Foundations in the Humanities Prison Correspondence Program

Foundations in the Humanities

Read The Current article about Foundations in the Humanities here.
Watch a video on teaching in the program here.

Foundations in the Humanities, offered by the UC Santa Barbara’s Interdisciplinary Humanities Center (IHC), is a program of correspondence courses in literary studies available to people throughout the California prison system, regardless of their level of education. Foundations was developed in the belief that access to higher education is a basic human right to which every person is entitled. It was launched in 2016, in partnership with the Archdiocese of Los Angeles’s restorative justice program Partnership for Re-Entry Program (PREP). 

The program offers three courses: “Foundations I: Introduction to Literary Studies,” “Foundations II: Selected Works of American Literature,” and “Foundations III: Studies in the Novel.” All courses are comprised of six modules that each contain a short reading and an accompanying worksheet with 4-6 essay questions. Each reading presents situations in which fictional characters confront and respond to significant life situations and challenges of universal relevance. Reading and responding to questions about these literary works enables participants to expand their insight into themselves and their society, for the purpose of building better lives in prison and after their release. It takes between 8-11 months to complete one Foundations course.

Foundations participants work with mentors who are advanced graduate students studying literature, history, sociology, philosophy and the arts. The mentors support the mission of the Foundations program to provide an educational opportunity in the humanities for people who are incarcerated in California, and they themselves benefit from the opportunity to develop their teaching skills, by working with participants via the unique correspondence format of the program.

Evaluations of past participants report that the intellectual exchanges with a mentor who provides individualized feedback enables participants to experience themselves as individuals with something of value to contribute to their communities, both within and beyond prison, and that the program has increased their appreciation of perspectives different than their own. Past participants also report that Foundations has catalyzed the creation of new learning communities inside the prison, based upon a shared interest in literature. It has also incentivized some participants to pursue other avenues of higher education.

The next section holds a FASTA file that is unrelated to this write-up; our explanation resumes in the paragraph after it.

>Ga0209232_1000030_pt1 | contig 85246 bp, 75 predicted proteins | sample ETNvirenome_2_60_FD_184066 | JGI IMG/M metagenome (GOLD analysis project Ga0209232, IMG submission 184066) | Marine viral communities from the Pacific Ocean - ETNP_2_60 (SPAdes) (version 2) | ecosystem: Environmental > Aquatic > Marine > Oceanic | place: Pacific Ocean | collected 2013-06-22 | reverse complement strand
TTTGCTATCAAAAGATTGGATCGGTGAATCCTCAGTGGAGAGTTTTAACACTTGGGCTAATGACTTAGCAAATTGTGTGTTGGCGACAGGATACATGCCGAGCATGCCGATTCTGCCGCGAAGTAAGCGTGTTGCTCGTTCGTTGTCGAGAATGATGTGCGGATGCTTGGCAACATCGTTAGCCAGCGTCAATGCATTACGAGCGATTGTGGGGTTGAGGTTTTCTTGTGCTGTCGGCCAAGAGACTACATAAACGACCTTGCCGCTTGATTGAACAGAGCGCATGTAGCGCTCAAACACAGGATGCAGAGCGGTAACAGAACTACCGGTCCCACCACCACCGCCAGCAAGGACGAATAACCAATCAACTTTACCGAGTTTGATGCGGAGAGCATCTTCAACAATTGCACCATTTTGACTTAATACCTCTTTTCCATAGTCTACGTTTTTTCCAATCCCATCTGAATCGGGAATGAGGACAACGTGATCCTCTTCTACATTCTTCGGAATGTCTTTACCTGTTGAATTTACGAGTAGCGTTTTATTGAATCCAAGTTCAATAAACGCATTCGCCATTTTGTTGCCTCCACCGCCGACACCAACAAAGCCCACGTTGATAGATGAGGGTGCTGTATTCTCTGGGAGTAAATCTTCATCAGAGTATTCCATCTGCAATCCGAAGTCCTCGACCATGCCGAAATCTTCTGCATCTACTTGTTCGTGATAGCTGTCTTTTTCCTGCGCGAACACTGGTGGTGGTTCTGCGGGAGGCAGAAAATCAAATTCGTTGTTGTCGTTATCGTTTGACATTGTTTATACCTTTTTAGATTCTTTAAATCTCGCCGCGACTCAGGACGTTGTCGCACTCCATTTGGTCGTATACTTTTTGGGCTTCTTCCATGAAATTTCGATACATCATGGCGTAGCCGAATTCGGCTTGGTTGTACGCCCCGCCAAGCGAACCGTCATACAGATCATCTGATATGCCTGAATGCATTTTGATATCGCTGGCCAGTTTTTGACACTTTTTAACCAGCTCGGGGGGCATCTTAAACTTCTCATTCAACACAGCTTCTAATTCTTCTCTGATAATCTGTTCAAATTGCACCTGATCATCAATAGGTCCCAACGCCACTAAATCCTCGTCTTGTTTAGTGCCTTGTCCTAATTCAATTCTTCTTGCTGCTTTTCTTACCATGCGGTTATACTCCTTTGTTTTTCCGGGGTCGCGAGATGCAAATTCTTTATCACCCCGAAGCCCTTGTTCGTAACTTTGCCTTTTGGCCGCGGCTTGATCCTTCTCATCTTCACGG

The program does not offer college credit. Participants do, however, receive a certificate of completion attesting to the fact that they are actively pursuing a program of self-development.

Location Graphic: Participants completing Foundations in the Humanities, 2016-20
Affiliations
The departmental affiliations of the instructors (2016-21) attest to the
interdisciplinary interest in and impact of this program on our campus.

STUDENT COMMENTS


[The course] came at a time when I really needed something to keep me occupied and have something to show for when I got to board. I am a lifer in prison and it is important for me to remain busy in my positive programming. I really enjoyed this course, the short stories and poems were a great read.

What I’ve learned from this experience is that, sometimes, just having an opportunity to express what is on one’s mind is enough to begin the wheels of healing spinning. In this case, it can help a prisoner feel as though he has something of value to contribute beside his criminal past.  Speaking with someone who’s unbiased allowed me to receive an opinion free of the social view of which I am so accustomed. To be viewed from a different view allows me, personally, to see if I’ve realigned myself, once again, with true social values instead of my own selfish ideas of what I think I should be.

In addition to positive feedback, the responses were detailed and inclusive – a collaboration as you put it…I received insightful, well thought-out and developed replies to each of my answers.  I wasn’t expecting that kind of attention.  Thank you for all of the hard work and the inimitable perspective.

The professor’s feedback also empowers you because you get a feeling that they want you to succeed, not only with the material, but also in life.

Well I found that this course opened my mind and stretched my imagination. Reading all the stories and poems connected a few points in my life. Imagining that I was there and writing what I felt helped me explore my own thoughts and feelings.  I really liked the feedback your students gave me and I really liked that they gave me my props. This type of course was new to me and I want to say good job you guys did a big thing here, making me feel comfortable in writing about what I was thinking and feeling about a story made me take a look at my life in a new way.

I see the most value in the course as being a certain wave-length of discourse that takes place between the writer and myself, then myself and myself, then myself and [the instructor] Berenice (and then I imagine Berenice and herself), and, finally, me and myself again. I trust that I’ve done something toward becoming a better man.

I’m from Compton, California. And sometimes I’ve found myself stuck in that square block radius not just physically but mentally as well. But reading the short stories not only took my mind into uncharted waters but it helped me read between the lines and abstract information and points from little pieces of information…